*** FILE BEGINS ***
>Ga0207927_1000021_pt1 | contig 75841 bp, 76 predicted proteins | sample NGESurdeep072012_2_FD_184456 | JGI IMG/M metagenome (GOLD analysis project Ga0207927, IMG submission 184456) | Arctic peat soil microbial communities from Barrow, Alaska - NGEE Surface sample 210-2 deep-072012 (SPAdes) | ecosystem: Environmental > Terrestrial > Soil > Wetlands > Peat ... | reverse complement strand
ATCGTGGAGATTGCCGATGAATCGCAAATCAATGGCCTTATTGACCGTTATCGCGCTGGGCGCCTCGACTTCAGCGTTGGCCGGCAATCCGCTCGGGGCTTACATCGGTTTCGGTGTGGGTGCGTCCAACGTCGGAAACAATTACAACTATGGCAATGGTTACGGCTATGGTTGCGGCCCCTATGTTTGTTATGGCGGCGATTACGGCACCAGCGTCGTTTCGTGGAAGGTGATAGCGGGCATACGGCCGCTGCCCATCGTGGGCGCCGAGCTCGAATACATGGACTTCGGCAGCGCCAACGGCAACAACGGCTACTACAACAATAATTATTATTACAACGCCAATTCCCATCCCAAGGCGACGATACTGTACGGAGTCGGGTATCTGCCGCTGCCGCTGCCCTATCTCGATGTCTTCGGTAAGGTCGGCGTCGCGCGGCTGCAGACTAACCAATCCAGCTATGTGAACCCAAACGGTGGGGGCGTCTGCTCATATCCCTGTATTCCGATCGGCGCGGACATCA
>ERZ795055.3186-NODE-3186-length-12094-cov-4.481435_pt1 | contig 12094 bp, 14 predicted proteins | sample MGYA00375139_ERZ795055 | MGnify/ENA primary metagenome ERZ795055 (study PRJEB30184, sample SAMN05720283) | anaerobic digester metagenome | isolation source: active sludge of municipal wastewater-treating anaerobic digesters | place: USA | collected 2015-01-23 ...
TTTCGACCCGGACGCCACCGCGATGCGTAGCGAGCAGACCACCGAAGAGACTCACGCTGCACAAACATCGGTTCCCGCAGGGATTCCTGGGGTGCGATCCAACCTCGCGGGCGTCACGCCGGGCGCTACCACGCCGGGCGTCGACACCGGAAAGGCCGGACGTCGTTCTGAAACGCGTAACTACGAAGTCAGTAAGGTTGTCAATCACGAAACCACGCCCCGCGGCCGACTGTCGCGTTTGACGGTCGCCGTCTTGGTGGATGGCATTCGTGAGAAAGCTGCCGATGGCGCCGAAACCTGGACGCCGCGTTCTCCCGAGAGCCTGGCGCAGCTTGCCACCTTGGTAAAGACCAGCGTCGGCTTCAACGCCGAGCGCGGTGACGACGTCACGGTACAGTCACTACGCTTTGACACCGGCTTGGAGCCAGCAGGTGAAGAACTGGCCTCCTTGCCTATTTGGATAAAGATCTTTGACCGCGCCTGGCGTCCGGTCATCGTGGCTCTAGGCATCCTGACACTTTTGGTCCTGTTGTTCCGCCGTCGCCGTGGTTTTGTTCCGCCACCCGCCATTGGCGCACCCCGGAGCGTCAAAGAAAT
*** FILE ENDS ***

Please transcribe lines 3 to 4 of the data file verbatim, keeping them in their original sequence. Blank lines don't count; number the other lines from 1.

>ERZ795055.3186-NODE-3186-length-12094-cov-4.481435_pt1 | contig 12094 bp, 14 predicted proteins | sample MGYA00375139_ERZ795055 | MGnify/ENA primary metagenome ERZ795055 (study PRJEB30184, sample SAMN05720283) | anaerobic digester metagenome | isolation source: active sludge of municipal wastewater-treating anaerobic digesters | place: USA | collected 2015-01-23 ...
TTTCGACCCGGACGCCACCGCGATGCGTAGCGAGCAGACCACCGAAGAGACTCACGCTGCACAAACATCGGTTCCCGCAGGGATTCCTGGGGTGCGATCCAACCTCGCGGGCGTCACGCCGGGCGCTACCACGCCGGGCGTCGACACCGGAAAGGCCGGACGTCGTTCTGAAACGCGTAACTACGAAGTCAGTAAGGTTGTCAATCACGAAACCACGCCCCGCGGCCGACTGTCGCGTTTGACGGTCGCCGTCTTGGTGGATGGCATTCGTGAGAAAGCTGCCGATGGCGCCGAAACCTGGACGCCGCGTTCTCCCGAGAGCCTGGCGCAGCTTGCCACCTTGGTAAAGACCAGCGTCGGCTTCAACGCCGAGCGCGGTGACGACGTCACGGTACAGTCACTACGCTTTGACACCGGCTTGGAGCCAGCAGGTGAAGAACTGGCCTCCTTGCCTATTTGGATAAAGATCTTTGACCGCGCCTGGCGTCCGGTCATCGTGGCTCTAGGCATCCTGACACTTTTGGTCCTGTTGTTCCGCCGTCGCCGTGGTTTTGTTCCGCCACCCGCCATTGGCGCACCCCGGAGCGTCAAAGAAAT